by Christine Sismondo
There are those who approach the holiday shopping with cheerful enthusiasm and a near-scientific methodology. Armed with lists, they hit the stores they’ve carefully mapped out, picking up the gifts they’ve painstakingly scoped on-line.
And then there are the rest of us. But I’m not talking to those sorts right now, because they’re currently curled up in a fetal position and can’t read the screen.
(Incidentally, if you have one of those people in your life, I’d suggest buying them a Kindle.)
To tell the truth, I’m actually somewhere in the middle. I spend most of December in deep Christmas denial and then, a night or two before zero hour, I hit my own carefully mapped out stores: the liquor store, the gourmet food store and the book store. If I can’t find the right gift for somebody in one of those places, I ask myself: “Is this really a person I should have in my life?”
I usually just browse and then grab things in a great panic. In case you like to have things thought out in advance, though, here are a few suggestions for books you can find this season in your local bookstore.
For the gourmand in your life:
Billy Munnelly, antidote to wine snobs, is a man after my own heart. Not only does he write about wine in a straightforward and clear manner, most of his picks are under $20. It’s a slender volume and, therefore, makes an excellent stocking stuffer or a gift, if paired with one of Munnelly’s picks.
Alternatively, follow my suggestion and pair it with Juliet Harbutt’s The World Cheese Book – a stunning encyclopedia of over 750 cheeses. This is a thorough and beautiful reference and starting point for the beginner thinking about conquering the daunting world of cheese. Again, it’s user-friendly, straight up and full of useful tips like how to pair your cheese with wine.
Continuing along the theme of high-brow foodie books, The Provencal Cookbook, which promises to teach you how to “shop, cook and eat like a local,” is both a handy recipe book and a nice piece of food porn for the Francophile in your family. It’s written by Gui Gedda, a French restaurateur known as the “Pope of Provencal cuisine” and renowned food writer, Marie-Pierre Moine. My eye is immediately caught by the promise of stuffed sardines and plain old fish soup – proving that French food really not need by so intimidating.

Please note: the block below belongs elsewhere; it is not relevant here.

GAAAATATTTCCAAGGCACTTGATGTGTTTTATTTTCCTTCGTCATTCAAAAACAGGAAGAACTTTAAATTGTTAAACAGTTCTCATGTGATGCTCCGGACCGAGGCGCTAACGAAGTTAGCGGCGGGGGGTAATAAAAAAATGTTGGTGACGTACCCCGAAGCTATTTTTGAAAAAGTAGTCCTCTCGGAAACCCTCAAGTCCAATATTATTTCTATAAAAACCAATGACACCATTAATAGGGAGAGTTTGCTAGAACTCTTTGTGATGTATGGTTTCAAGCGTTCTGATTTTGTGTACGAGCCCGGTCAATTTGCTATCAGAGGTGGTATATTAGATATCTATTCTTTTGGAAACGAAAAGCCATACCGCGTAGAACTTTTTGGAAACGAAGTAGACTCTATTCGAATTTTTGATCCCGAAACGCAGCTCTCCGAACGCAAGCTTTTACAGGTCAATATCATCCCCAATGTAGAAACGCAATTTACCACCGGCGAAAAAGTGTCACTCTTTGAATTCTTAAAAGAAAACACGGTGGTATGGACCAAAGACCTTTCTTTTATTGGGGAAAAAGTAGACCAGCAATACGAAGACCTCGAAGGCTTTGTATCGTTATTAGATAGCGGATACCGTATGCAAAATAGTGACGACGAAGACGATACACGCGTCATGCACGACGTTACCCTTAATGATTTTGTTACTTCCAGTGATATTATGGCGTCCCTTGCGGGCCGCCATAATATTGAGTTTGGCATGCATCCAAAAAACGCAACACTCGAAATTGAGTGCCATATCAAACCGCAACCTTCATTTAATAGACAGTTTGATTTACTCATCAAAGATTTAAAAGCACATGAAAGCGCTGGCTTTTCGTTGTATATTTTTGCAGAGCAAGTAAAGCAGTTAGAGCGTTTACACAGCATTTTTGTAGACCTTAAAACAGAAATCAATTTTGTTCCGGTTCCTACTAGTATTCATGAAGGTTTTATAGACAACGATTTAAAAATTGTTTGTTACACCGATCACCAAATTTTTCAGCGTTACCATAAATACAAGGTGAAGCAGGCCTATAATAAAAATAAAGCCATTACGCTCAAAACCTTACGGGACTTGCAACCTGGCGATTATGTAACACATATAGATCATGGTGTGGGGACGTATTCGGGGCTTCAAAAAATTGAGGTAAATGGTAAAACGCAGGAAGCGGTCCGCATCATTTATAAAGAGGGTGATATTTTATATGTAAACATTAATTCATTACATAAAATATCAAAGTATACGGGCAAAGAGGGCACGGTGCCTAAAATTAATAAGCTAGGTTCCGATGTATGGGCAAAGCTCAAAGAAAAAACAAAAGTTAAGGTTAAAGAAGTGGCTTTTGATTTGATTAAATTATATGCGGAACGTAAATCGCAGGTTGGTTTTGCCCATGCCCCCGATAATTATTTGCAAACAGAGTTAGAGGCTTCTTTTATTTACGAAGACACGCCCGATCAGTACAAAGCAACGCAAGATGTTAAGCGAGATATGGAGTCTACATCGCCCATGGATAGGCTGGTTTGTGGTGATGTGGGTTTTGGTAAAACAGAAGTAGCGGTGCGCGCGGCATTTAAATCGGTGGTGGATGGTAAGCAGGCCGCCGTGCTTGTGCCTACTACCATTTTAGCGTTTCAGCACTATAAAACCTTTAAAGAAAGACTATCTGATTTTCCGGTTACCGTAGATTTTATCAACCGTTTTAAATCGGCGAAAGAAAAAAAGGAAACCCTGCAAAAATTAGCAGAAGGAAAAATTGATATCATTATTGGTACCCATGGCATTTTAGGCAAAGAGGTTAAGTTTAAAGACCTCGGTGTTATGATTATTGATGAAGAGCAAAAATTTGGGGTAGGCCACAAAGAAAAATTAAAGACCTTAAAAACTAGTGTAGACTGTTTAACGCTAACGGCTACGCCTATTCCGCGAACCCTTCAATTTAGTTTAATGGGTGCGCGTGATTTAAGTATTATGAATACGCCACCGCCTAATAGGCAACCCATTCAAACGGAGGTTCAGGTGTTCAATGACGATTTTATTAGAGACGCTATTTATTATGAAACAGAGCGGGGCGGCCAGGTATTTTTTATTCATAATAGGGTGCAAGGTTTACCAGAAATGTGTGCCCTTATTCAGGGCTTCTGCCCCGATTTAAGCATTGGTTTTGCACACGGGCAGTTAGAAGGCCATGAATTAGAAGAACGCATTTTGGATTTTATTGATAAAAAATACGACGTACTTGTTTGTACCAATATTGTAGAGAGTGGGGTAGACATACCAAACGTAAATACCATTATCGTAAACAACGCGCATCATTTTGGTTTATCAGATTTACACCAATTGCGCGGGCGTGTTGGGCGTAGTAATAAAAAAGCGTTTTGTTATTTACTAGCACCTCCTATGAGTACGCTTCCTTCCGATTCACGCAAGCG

Of course, in One Pot French, Jean-Pierre Challet, a French chef and food writer who now lives in Toronto and Jennifer Decorte, Cordon Bleu graduate, really take that idea up a notch or two. Not only are their recipes simple and approachable but they also require minimal clean up. This is a great book to have around the house to tempt people in a rut to try something new. I rarely think Cassoulet or Tatin on my own but, flipping through, I’m inspired. You might consider picking both books for the adventurous, yet uninspired cook in your life.
Speaking of meals prepared in a solitary pot, there’s the handsome new book Soup, which is lucky enough to have a forward by Eric Schlosser. I have to admit, I’ve been in the mood for soup for the past couple of years and so, this book hits the spot. The old standards are all in here for the novice and, for those of us looking to try something a little more challenging, there’s recipes for hamburg eel soup, mango curry and waterzooi (Flemish stew).
Finally, there’s a new book which addresses the same problem Rachael Ray does (except without pre-made sauces and hideous looking food as a result): The Illustrated Quick Cook. This tome, edited by food stylist Heather Whinney, assembles hundreds of tips and recipes for saving time and money and still manages to produce appetizing meals.
I’m always a little sceptical about promises that dishes can be completed in 20 or 30 minutes, since it seems to take me 15 minutes to make a nice piece of toast, but we take the point: the recipes Whinney has selected are relatively simple and fast. It’s an impressive book – especially if you have a harried cook on your shopping list.
Of course, if it’s a spouse, this may look like the equivalent of buying the man who cooks all your meals a new Cuisinart – not always a welcome gesture. If so, I’d suggest picking up a nice bottle of champagne and pairing it with that.
Can’t go wrong there – one size fits all.
Find out more about Christine Sismondo at sismondo.blogspot.com